Conrad Landin

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Cafe Mozart: rest in peace

The old South Boston Aquarium stands
in a Sahara of snow now. Its broken windows are boarded.
The bronze weathervane cod has lost half its scales.
The airy tanks are dry.
Once my nose crawled like a snail on the glass;
my hand tingled to burst the bubbles
drifting from the noses of the crowded, compliant fish.

The decline of Cafe Mozart in Swains Lane, Dartmouth Park, seems much more dignified and transitory in comparison to that of the South Boston Aquarium in Robert Lowell’s poem For the Union Dead.

The windows are simply whitewashed from the inside – they are not broken or boarded. Yet two things about the cafe’s closure after 18 years drew me to remember this verse:

  1. The idea of wooden panels and violins being wrenched from the wall as bohemian modernism takes over from Viennese elegance (the clue is in the name)
  2. My strong childhood memories of the cafe – most notably the ordering of “moon biscuits”

Kalendar, the more modernish outfit next door, has owned Mozart for the past six years, after being started up by the latter’s former manager, who then expanded to the left. Now, his own style will be splashed across the empire rather than half of it bearing the decaying rickety grandeur of its former masters.

Swains Lane is just about as close as you can get to the embodiment of Cafe Culture. As the local dartmouthparkarati flow out of Meg’s News and into the Maddison-Dowek empire of Corks, Forks (what these sell is fairly self-explanatory) and antiques-orientated Baba, there must be room for a piece of cheesecake (baked or unbaked?) at Mozart. Surely! Coffee at an outside table with the Guardian? Nothing could beat.

And Swain’s Lane does everything. Including Green-party-posse meets the Labour boys.

Perhaps Mozart’s redeeming quality in the face of all of this was its charm, old-fashioned modesty and classical music. The sign in the window claims that there are too few Mozartians left. One regular told me this was likely a symptom of the dying-off of the generation of Eastern European – often Jewish – intellectual emigres, who want the Viennese calm rather than Blackberry-induced chattering class hype. Quite possibly true – the past year has seen the closure of Swiss Cottage’s incredible Hungarian patisserie – Louis’ – and the unsympathetic modernisation of Daquise in South Kensington.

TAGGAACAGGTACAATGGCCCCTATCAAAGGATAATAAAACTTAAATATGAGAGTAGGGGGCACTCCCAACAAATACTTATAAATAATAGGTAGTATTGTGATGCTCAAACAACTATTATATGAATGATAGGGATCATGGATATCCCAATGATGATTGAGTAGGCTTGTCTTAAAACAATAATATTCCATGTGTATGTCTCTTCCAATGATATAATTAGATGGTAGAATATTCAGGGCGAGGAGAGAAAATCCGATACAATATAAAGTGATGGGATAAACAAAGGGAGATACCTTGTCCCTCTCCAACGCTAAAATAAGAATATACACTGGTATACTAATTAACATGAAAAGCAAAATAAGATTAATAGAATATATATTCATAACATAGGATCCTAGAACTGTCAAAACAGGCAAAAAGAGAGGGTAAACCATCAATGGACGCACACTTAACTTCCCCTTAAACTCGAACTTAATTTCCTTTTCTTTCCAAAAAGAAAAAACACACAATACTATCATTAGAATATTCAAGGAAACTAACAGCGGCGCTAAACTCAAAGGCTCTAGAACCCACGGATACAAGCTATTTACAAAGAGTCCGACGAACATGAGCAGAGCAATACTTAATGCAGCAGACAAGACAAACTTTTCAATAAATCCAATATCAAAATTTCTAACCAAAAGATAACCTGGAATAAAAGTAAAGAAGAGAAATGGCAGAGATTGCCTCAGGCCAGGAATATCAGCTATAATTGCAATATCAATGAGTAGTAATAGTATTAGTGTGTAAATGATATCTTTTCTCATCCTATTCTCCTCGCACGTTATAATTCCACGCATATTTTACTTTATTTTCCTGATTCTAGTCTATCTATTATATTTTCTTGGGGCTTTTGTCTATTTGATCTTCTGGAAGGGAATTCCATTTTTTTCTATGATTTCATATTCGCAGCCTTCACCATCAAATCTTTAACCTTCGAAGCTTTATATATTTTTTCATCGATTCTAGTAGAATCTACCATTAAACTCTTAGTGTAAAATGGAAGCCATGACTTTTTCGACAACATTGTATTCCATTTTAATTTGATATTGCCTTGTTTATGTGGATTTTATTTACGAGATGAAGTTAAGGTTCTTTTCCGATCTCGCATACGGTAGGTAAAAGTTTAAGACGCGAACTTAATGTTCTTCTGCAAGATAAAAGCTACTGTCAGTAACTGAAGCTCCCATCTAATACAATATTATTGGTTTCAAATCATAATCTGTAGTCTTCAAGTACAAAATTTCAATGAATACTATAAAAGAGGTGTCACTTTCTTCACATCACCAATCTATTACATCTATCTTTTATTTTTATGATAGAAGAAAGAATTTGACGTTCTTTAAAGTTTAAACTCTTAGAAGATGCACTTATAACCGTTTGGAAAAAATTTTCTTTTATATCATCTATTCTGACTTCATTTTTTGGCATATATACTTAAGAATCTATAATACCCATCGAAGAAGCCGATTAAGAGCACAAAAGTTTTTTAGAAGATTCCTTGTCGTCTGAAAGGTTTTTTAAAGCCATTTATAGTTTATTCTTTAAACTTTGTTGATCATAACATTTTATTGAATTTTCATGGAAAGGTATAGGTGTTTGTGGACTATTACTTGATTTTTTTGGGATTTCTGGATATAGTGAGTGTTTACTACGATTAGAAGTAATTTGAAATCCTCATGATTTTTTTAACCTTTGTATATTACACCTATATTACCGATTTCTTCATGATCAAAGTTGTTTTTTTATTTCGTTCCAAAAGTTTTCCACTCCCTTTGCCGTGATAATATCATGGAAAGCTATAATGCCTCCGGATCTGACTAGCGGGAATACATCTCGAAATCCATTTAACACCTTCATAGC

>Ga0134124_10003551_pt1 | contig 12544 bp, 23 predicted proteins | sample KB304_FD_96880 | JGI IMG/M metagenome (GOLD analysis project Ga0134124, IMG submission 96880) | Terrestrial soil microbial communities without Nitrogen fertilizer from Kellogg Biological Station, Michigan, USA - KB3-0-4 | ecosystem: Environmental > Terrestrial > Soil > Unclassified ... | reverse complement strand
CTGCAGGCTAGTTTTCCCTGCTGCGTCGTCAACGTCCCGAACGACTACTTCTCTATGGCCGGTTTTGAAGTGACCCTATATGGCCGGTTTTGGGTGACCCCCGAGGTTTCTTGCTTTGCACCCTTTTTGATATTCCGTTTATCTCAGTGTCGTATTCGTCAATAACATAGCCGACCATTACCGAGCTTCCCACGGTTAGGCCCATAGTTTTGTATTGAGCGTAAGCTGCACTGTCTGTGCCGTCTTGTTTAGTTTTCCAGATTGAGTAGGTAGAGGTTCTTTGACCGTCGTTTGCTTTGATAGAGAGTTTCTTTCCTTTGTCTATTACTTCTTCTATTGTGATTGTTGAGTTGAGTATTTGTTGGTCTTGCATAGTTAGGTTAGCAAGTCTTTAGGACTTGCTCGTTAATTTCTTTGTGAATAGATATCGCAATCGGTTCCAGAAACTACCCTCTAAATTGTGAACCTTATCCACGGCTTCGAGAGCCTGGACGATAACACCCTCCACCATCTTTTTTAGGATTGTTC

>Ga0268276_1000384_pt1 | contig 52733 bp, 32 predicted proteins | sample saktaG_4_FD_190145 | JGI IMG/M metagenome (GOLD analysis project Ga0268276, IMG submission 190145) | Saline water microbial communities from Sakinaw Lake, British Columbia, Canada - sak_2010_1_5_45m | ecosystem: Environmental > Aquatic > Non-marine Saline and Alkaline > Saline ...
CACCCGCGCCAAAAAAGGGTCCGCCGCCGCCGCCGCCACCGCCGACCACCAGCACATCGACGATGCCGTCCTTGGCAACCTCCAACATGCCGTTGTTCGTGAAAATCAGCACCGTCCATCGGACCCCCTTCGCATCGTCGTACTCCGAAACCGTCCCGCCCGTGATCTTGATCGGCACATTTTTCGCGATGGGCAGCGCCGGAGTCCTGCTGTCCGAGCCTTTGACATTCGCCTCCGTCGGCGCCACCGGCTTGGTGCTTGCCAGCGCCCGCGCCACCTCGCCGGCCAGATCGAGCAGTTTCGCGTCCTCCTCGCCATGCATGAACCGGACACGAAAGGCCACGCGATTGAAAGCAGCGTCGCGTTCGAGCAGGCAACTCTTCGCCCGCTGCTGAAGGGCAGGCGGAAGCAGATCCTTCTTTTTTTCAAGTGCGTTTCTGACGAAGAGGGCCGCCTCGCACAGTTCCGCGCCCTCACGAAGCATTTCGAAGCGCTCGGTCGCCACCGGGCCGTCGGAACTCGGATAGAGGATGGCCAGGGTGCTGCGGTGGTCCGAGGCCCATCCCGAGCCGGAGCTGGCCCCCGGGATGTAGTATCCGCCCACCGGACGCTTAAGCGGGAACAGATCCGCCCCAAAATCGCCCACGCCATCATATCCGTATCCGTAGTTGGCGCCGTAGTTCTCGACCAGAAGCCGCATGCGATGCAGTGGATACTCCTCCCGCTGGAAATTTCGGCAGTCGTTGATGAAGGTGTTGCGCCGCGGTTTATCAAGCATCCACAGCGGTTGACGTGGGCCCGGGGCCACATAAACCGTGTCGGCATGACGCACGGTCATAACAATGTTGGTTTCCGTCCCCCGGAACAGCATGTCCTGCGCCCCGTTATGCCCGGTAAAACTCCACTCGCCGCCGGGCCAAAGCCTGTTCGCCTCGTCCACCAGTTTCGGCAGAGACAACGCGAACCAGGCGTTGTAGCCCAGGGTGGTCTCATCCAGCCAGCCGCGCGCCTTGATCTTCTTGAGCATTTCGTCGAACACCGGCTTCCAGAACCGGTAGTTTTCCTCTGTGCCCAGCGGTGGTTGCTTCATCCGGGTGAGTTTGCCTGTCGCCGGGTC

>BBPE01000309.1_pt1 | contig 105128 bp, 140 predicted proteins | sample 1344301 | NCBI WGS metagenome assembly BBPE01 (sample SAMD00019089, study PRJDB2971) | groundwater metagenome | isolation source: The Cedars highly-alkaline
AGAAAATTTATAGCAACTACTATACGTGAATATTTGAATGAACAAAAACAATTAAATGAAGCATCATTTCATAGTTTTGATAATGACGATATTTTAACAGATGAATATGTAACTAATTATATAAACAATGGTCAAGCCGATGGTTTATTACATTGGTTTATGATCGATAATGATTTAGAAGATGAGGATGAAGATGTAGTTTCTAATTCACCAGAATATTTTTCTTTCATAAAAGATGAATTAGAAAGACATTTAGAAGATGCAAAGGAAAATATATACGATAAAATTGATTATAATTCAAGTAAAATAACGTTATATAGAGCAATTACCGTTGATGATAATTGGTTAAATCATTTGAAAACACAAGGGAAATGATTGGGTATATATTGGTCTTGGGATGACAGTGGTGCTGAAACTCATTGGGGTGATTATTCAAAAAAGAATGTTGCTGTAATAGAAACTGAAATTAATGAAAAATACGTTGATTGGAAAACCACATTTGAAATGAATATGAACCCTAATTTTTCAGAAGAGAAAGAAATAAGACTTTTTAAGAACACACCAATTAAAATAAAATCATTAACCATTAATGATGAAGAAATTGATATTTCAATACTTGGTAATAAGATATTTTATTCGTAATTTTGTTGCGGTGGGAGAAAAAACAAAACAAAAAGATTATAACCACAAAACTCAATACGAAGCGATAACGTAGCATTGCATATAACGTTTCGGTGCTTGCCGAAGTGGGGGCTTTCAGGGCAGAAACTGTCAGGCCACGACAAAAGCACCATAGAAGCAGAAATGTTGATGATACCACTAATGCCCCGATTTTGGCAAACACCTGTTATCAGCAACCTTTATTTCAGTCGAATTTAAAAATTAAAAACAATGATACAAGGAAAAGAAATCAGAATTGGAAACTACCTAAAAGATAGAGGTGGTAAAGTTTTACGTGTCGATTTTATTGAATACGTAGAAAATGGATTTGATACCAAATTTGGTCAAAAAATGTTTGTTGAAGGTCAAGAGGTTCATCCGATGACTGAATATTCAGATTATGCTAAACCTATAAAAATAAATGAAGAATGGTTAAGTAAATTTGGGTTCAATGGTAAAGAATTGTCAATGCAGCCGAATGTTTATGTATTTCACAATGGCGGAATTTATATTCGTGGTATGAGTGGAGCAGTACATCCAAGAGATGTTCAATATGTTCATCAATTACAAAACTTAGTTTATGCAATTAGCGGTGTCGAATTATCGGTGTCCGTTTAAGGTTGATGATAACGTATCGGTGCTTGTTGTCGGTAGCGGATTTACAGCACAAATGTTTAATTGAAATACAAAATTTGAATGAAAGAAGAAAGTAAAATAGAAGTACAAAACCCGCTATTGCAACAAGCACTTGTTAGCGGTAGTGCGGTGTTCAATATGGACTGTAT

One would hope that Mozart regular Charles Dance would don the wig he so superbly wore in the BBC’s adaptation of Bleak House (he played sinister lawyer Tulkinghorn) and mount a legal challenge.

Alack – the dartmouthparkarati have joined Twitter.



  1. […] This post was mentioned on Twitter by imoschon, Conrad Landin. Conrad Landin said: Blog: the sad decline of Swains Lane's Cafe Mozart […]

  2. wichita lineman says:

    This is all rather rum. I remember Kalendar being set up after a row between the people who ran Cafe Mozart, presumably a fight to the finish seeing as they were immediately next door, and this is the endgame.

    The place was always packed, so the excuse that the regulars have gone is a fib. Kalendar is little more than a Konditorei & Cook cafe, the kind of place you’d find anywhere in London with pretensions. No more sauerkraut on Swains Lane, a historical, unique venue wrecked out of spite. The bastards.

    • excelsior broglet says:

      It’s not just the sauerkraut that will be missed – there was also the the tasty borscht, the segafredo hot chocolate ‘drink’ so thick you could stand your spoon in it, the tangy plum tart and the flaky raisiny lemony apple strudel. How sad that the Mozart has joined Swiss Cottage’s Cosmo and Louis in the middle-European cafe-culture graveyard.

  3. ilse says:

    oh – what a shame. Café Mozart made my years in london possible…otherwise i might have had to go home to Middle Europe much sooner!

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